You know who you are. You're an experienced <I>Ultimate AV</I> reader with friends who just bought a new flat panel HDTV for the holidays. They've had it delivered and set up by Crazy Zeke's TV and Refrigerator Superstore.
A small but vocal segment of the video business, and of video enthusiasts, believes that HD on a disc—that is, Blu-ray—is merely a stopgap. Soon, they are certain, we will all get our HD movie fix via Internet downloads.
In a recent e-mail, an old friend and audio reviewer asked about Blu-ray players. I tried to steer him away (successfully, I hope) from what he thought was a good deal on an new, unused first generation Sony Blu-ray player. The seller had apparently almost convinced him that this was some sort of undiscovered gem, akin (though in a different application) to the early, tank-like SACD players held in high regard by some audiophiles.
Last week we had fireworks and speeches in Denver, as 84,000 screaming fans jammed Invesco Field to celebrate the upcoming CEDIA Expo. It was the biggest kickoff CEDIA has had since Bose sued them for use of the term "Lifestyle."
Living as I do in a suburb of LA, it's hard to avoid movie news. The local rag, the <I>Los Angeles Times</I>, is awash in it. Its theater listings take up an entire section of the paper, which on Friday and Sunday can feature huge, double-page ads for major releases. So if a movie opens to big notices and reviews, good or bad, it's hard to avoid hearing about it around here.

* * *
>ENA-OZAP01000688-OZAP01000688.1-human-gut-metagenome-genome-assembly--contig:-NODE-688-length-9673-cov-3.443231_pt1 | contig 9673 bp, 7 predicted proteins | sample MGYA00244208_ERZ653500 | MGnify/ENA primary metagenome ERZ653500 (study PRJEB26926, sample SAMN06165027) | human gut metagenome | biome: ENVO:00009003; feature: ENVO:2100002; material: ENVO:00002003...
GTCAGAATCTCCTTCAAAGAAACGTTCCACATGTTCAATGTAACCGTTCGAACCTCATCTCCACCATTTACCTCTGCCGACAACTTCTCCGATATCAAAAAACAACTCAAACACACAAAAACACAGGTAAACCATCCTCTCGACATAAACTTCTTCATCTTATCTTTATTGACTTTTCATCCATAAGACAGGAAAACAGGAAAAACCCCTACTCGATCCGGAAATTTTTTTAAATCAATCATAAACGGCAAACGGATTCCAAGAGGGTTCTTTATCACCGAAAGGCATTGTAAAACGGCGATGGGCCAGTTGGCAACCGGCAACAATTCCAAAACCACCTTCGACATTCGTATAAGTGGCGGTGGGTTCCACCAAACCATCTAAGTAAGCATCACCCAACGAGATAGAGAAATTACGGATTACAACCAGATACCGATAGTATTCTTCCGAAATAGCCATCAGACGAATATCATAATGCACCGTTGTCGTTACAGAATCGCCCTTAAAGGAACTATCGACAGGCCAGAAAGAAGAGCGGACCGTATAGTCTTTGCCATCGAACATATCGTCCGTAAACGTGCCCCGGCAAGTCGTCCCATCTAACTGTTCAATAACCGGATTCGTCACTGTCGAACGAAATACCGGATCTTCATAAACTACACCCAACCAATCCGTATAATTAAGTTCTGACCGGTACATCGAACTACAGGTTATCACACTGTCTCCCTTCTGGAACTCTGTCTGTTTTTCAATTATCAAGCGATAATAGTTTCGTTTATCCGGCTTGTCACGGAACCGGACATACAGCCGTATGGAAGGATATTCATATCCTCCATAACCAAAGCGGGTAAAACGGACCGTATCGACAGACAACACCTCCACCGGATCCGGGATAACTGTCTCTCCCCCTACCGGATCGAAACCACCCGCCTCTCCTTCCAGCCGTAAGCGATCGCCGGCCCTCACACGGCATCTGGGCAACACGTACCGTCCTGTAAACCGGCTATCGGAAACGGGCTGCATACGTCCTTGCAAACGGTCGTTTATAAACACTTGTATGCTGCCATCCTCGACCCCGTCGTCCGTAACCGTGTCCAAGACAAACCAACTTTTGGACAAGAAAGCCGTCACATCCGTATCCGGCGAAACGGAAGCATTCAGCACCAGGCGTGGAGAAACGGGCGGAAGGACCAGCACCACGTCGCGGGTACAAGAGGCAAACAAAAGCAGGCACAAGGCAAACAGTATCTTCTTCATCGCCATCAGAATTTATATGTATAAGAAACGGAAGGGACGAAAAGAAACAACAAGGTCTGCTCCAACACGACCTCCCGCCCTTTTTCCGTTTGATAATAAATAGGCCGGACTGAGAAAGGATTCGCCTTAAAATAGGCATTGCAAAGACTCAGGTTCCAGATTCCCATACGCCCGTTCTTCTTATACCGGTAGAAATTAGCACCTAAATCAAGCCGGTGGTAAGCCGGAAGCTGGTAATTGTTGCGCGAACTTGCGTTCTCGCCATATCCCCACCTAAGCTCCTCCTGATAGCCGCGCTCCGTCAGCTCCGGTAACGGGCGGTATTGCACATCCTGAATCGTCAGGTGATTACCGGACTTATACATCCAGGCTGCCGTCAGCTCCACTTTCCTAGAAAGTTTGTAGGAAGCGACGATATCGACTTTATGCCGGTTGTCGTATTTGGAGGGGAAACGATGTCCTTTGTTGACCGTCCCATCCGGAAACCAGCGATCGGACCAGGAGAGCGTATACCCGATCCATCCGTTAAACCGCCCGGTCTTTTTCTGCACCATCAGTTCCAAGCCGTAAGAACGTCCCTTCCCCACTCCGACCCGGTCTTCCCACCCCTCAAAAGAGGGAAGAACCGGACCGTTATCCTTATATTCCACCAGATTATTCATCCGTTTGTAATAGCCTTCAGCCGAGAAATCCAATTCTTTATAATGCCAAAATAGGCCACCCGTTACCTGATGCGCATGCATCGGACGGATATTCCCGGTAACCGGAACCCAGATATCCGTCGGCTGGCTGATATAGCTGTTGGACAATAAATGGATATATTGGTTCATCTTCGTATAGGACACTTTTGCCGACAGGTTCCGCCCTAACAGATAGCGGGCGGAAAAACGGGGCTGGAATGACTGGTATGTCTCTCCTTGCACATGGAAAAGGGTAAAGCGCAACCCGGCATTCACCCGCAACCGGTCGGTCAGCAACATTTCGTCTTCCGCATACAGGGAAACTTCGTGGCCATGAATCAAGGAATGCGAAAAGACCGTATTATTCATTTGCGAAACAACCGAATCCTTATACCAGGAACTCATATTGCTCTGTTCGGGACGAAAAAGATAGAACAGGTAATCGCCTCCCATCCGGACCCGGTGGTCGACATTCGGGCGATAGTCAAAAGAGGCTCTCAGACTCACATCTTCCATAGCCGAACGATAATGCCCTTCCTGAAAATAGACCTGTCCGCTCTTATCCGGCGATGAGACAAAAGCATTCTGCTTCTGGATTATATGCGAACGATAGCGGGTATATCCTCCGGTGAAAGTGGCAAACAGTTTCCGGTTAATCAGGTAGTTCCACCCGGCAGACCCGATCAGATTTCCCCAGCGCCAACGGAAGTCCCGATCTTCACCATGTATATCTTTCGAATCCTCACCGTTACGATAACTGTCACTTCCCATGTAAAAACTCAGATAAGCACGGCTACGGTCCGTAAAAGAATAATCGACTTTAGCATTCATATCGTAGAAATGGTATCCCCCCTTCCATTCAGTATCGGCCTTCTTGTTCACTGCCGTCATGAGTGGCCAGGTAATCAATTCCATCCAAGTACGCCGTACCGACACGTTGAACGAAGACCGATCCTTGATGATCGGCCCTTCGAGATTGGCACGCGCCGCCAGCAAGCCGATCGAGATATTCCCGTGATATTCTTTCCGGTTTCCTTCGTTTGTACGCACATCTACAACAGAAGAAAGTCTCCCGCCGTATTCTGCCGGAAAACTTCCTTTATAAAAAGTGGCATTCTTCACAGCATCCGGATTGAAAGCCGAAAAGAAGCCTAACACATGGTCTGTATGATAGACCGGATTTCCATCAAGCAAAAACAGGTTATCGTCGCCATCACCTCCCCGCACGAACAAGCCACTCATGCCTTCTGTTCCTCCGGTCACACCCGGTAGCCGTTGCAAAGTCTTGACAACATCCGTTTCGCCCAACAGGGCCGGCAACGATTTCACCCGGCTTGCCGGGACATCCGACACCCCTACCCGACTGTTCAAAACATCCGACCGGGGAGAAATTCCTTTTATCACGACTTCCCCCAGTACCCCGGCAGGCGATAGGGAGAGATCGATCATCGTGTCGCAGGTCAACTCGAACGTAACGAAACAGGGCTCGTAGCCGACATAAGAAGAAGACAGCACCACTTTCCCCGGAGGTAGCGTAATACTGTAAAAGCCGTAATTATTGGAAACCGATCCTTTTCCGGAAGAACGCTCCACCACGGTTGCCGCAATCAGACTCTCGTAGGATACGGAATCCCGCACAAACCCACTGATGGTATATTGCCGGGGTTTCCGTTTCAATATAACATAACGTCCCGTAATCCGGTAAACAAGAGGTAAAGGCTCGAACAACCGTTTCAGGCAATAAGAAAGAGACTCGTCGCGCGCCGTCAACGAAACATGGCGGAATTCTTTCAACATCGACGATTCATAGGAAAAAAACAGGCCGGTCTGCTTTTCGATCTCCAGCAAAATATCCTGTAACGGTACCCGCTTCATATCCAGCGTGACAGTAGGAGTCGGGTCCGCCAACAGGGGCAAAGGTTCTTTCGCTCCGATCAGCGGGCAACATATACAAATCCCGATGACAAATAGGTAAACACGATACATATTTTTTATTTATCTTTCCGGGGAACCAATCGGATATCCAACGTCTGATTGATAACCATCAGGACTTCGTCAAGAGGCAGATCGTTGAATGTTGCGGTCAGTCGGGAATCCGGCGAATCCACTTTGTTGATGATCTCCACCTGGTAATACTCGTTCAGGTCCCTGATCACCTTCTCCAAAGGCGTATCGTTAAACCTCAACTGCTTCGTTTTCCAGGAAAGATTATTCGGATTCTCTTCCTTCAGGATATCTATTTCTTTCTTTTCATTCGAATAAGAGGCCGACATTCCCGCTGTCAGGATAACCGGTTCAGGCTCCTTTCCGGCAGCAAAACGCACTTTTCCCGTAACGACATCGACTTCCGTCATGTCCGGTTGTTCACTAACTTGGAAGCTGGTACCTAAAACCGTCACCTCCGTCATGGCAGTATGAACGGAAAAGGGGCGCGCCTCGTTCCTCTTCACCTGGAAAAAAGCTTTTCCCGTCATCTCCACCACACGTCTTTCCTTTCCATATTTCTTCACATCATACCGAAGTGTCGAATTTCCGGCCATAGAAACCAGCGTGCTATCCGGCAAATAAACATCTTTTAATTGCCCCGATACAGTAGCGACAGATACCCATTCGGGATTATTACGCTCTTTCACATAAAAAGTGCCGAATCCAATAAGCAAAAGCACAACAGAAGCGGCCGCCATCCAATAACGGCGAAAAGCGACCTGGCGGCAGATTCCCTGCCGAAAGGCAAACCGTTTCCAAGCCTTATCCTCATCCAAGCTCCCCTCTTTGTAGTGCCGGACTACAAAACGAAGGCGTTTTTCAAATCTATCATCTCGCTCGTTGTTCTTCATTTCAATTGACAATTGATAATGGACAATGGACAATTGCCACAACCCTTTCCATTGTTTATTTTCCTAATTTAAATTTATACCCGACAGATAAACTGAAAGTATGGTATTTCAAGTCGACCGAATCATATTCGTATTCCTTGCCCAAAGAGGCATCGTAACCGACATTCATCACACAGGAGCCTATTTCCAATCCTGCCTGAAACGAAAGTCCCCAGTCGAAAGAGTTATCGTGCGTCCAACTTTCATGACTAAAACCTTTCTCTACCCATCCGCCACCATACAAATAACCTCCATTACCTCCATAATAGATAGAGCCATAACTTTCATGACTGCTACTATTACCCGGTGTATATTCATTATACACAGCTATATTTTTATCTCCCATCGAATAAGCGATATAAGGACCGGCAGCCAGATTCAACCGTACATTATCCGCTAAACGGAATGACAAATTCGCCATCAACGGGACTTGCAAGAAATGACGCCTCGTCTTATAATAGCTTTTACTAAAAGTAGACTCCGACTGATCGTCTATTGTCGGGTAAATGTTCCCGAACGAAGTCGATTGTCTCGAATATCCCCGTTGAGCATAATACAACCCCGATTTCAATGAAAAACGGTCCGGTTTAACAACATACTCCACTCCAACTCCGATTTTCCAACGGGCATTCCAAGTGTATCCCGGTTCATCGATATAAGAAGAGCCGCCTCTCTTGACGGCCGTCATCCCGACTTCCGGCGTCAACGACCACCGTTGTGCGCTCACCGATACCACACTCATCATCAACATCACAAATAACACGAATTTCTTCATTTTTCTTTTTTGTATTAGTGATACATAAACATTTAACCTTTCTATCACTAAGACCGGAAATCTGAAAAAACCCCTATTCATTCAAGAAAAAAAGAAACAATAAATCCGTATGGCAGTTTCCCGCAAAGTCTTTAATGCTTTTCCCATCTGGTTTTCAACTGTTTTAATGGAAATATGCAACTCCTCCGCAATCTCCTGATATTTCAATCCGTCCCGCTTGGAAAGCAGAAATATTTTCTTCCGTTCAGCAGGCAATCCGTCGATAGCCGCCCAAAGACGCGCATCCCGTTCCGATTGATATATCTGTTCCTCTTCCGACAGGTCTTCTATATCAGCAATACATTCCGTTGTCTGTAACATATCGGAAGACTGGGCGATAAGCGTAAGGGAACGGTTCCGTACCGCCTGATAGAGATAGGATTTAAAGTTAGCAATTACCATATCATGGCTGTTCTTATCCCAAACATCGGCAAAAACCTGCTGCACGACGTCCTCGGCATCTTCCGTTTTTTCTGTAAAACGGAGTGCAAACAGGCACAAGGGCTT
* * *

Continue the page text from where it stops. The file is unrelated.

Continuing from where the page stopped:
A recent article on the <I>Electronic House</I> website offered three reasons to avoid jumping onto the Blu-ray bandwagon—at least for now. One of the arguments—that Blu-ray quality is still inconsistent—read as follows:
I recently spent a weekend cleaning up my home office, the retreat where I write much of my deathless prose. I hadn't rummaged through some of my files for several years, but had to make room for the piles of new stuff that have managed to build up to the point where I couldn't find things. This sorting process invariably takes longer than you plan, as you find things that require instant action (as they did two years ago) and others that demand to be re-read and enjoyed again.
I can't say I'm as big a <I>Star Trek</I> fan as some. I love the stories and characters, but I'm not into the minutiae. I don't know which deck sickbay is on, couldn't tell you the date the first Enterprise was launched (actually it was Stardate 1814, if you can believe Wikipedia), and don't know a word of Klingon.
You're got two displays; perhaps a plasma on the wall for day-to-day viewing and a projection screen that drops down in front of it for serious movie watching. Or you want to feed HDMI video to a small screen on your equipment rack as a monitor. Or…whatever. Up to now, it's been difficult to find an affordable device that will split an HDMI source in two. There are a number of such products on the market from companies like Gefen, Key Digital, and PureLink, but they tend to be expensive solutions to a relatively basic problem, often providing more flexibility than you need.
So now we have a single HD disc format. Hallelujah. No more excuses for sitting on the fence. No more "my upconverted DVDs look almost like high definition" claptrap. The clouds will part, angelic choirs will sing, and…oops, wrong blog.